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Arts and Humanities
Schemes and Tropes
Terms in this set (40)
Similarity of structure in a pair or series of related words, phrases, or clauses
Parallel elements that are similar in structure and in length
the juxtaposition of contrasting ideas, often in parallel structure, to emphasize differences
Inversion of the natural or usual word order - to create emphasis or gain attention
insertion of some verbal unit in a position that interrupts the normal syntactical flow of the sentence - allows the author to add a comment or editorialize
placing side by side two coordinate elements, the second of which serves as an explanation or modification of the first.
omission of a word or words which are readily implied by the context
deliberate omission of conjunctions between a series of related clauses.
deliberate use of many conjunctions
repetition of initial consonant sounds
repetition of a vowel sound within two or more words in close proximity
a rhetorical figure of repetition in which the same word or phrase is repeated in (and usually at the beginning of) successive lines, clauses, or sentences.
repetition of the same word or group of words at the ends of successive clauses - sets a rhythm and secures special emphasis (wwwww word, xxxxxx word, yyyyyy word)
repetition at the end of a clause of the word that occurred at the beginning of the clause (Word zzz yyyy xxxx word.)
repetition of the last word of one clause at the beginning of the following clause (Xxxx zzz yyyy word. Word sss tttt uuu vvv example. Example ddd eee ggggg etc.....)
arrangement of words, phrases or clauses in an order of increasing importance
Repetition of words in successive clauses in reverse grammatical order; produces an impressive turn of phrases typical of an aphorism (x y z; z, y, x)
reversal of grammatical structure in successive phrases or clauses, but not necessarily a strict reversal (literally means the "criss-cross" - like the letter X)
repetition of words derived from the same root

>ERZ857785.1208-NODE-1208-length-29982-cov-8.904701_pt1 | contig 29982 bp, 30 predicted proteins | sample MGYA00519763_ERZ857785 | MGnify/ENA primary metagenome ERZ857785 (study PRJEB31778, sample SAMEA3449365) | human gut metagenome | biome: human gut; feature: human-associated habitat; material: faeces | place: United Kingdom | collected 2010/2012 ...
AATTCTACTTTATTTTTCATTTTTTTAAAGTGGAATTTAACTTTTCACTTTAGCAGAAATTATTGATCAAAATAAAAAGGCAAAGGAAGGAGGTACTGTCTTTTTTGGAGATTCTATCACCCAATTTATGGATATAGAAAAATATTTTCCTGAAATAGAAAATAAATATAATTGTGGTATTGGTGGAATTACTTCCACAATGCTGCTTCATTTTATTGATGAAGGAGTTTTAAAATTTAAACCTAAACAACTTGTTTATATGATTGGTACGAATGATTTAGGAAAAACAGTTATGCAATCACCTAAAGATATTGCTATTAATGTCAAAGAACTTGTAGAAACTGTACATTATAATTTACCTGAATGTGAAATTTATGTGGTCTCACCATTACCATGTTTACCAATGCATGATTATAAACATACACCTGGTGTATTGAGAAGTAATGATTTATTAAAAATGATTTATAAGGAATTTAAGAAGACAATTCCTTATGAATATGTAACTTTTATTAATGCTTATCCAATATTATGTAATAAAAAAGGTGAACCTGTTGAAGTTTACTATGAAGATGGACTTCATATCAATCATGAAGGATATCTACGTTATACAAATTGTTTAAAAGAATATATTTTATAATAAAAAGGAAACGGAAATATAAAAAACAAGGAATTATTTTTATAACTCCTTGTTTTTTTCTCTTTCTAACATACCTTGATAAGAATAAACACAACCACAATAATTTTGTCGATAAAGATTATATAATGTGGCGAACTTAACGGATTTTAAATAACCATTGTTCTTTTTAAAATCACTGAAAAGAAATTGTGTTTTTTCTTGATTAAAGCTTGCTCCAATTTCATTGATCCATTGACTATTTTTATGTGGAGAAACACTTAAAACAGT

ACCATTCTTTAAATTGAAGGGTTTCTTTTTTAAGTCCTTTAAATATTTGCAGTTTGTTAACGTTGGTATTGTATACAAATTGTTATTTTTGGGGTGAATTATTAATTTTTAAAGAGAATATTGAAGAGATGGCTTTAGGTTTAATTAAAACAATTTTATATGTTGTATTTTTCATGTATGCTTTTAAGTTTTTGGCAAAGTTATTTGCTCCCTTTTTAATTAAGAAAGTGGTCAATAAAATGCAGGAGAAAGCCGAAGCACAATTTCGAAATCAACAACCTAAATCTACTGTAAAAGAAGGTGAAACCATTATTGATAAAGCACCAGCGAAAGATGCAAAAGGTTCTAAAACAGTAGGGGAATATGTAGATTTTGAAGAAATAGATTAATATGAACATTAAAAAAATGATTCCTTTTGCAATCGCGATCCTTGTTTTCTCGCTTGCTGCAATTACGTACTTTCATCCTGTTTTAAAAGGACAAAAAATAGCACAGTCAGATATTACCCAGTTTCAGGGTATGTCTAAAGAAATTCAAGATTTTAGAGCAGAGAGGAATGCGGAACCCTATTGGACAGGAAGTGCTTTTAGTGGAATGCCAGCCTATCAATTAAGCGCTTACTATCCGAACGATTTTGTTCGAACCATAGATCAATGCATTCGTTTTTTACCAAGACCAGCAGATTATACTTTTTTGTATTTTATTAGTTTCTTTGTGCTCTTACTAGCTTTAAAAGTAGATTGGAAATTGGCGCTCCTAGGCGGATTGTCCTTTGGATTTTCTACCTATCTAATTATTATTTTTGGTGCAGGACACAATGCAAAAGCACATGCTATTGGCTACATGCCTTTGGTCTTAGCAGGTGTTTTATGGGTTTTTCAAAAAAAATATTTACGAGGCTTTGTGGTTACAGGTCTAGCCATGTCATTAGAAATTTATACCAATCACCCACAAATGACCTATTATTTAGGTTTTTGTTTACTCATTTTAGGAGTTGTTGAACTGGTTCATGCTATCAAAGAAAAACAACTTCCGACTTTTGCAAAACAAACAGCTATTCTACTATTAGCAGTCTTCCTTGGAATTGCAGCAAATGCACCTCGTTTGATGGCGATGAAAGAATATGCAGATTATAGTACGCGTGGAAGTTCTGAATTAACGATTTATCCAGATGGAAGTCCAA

a comparison of two things without using the words "like" or "as"
a comparison of two things using the words "like" or "as"
a figure of speech in which a part is used to represent a whole (i.e. "all hands on deck")
A figure of speech in which one word or phrase is substituted for another with which it is closely associated (i.e. crown for royality; pen for writers)
a play on words
Repetition of a word in two different senses.
use of words alike in sound but different in meaning
Use of a word understood differently in relation to two or more other words, which it modifies or governs
a trope in which one word, usually a noun or the main verb, governs two other words not related in meaning.
the substitution of one part of speech for another
substitution of a descriptive word or phrase for a proper name or of a proper name for a quality associated with the name.
concepts, animals, or inanimate objects are given human attributes or emotions
A figure of speech that directly addresses an absent or imaginary person or a personified abstraction
A figure of speech that uses exaggeration to express strong emotion, make a point, or evoke humor
deliberate use of understatement, not to deceive someone but to enhance the impressiveness of what is stated
rhetorical question (erotema)
asking a question, not for the purpose of eliciting an answer but for the purpose of asserting or denying something obliquely.
use of a word in such a way as to convey a meaning opposite to the literal meaning of the word
witty language used to convey insults or scorn
use of words whose sound echos the sense
the yoking of two terms that are ordinarily contradictory.
A statement that appears to be self-contradictory or opposed to common sense but upon closer inspection contains some degree of truth or validity.
Recommended textbook explanations
myPerspectives: American Literature, California (Volume 1)
myPerspectives: English Language Arts, California (Grade 9, Volume 1)
myPerspectives: English Language Arts, California (Grade 10, Volume 1)
SpringBoard English Language Arts: Grade 10
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